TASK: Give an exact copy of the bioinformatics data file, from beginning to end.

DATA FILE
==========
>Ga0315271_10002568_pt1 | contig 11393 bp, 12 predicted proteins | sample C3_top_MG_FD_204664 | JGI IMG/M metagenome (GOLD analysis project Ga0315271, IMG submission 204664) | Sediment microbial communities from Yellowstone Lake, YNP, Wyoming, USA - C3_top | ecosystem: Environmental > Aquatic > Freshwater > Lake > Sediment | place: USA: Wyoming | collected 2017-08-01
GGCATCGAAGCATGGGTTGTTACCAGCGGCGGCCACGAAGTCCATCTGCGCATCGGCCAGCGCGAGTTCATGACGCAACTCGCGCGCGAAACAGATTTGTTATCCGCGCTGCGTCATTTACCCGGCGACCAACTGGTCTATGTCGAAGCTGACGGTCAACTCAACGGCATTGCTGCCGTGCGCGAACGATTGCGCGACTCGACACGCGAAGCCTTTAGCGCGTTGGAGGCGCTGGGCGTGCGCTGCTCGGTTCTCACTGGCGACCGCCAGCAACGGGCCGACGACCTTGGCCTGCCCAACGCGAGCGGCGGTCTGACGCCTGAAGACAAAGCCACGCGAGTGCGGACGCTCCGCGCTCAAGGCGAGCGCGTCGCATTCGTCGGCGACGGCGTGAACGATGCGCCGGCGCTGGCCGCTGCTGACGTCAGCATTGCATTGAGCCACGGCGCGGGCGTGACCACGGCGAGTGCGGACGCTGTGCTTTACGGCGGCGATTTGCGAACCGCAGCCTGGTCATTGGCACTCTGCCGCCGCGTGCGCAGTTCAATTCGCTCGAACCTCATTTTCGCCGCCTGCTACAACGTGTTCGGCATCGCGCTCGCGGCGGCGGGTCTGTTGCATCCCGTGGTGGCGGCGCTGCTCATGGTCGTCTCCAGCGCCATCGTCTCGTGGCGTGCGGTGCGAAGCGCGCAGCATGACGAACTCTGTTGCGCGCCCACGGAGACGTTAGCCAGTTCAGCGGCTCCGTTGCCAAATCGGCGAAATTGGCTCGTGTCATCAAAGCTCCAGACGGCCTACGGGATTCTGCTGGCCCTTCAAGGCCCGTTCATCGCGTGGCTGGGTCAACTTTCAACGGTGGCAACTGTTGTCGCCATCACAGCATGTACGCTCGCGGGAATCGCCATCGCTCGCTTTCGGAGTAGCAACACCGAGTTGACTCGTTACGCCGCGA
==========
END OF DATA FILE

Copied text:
>Ga0315271_10002568_pt1 | contig 11393 bp, 12 predicted proteins | sample C3_top_MG_FD_204664 | JGI IMG/M metagenome (GOLD analysis project Ga0315271, IMG submission 204664) | Sediment microbial communities from Yellowstone Lake, YNP, Wyoming, USA - C3_top | ecosystem: Environmental > Aquatic > Freshwater > Lake > Sediment | place: USA: Wyoming | collected 2017-08-01
GGCATCGAAGCATGGGTTGTTACCAGCGGCGGCCACGAAGTCCATCTGCGCATCGGCCAGCGCGAGTTCATGACGCAACTCGCGCGCGAAACAGATTTGTTATCCGCGCTGCGTCATTTACCCGGCGACCAACTGGTCTATGTCGAAGCTGACGGTCAACTCAACGGCATTGCTGCCGTGCGCGAACGATTGCGCGACTCGACACGCGAAGCCTTTAGCGCGTTGGAGGCGCTGGGCGTGCGCTGCTCGGTTCTCACTGGCGACCGCCAGCAACGGGCCGACGACCTTGGCCTGCCCAACGCGAGCGGCGGTCTGACGCCTGAAGACAAAGCCACGCGAGTGCGGACGCTCCGCGCTCAAGGCGAGCGCGTCGCATTCGTCGGCGACGGCGTGAACGATGCGCCGGCGCTGGCCGCTGCTGACGTCAGCATTGCATTGAGCCACGGCGCGGGCGTGACCACGGCGAGTGCGGACGCTGTGCTTTACGGCGGCGATTTGCGAACCGCAGCCTGGTCATTGGCACTCTGCCGCCGCGTGCGCAGTTCAATTCGCTCGAACCTCATTTTCGCCGCCTGCTACAACGTGTTCGGCATCGCGCTCGCGGCGGCGGGTCTGTTGCATCCCGTGGTGGCGGCGCTGCTCATGGTCGTCTCCAGCGCCATCGTCTCGTGGCGTGCGGTGCGAAGCGCGCAGCATGACGAACTCTGTTGCGCGCCCACGGAGACGTTAGCCAGTTCAGCGGCTCCGTTGCCAAATCGGCGAAATTGGCTCGTGTCATCAAAGCTCCAGACGGCCTACGGGATTCTGCTGGCCCTTCAAGGCCCGTTCATCGCGTGGCTGGGTCAACTTTCAACGGTGGCAACTGTTGTCGCCATCACAGCATGTACGCTCGCGGGAATCGCCATCGCTCGCTTTCGGAGTAGCAACACCGAGTTGACTCGTTACGCCGCGA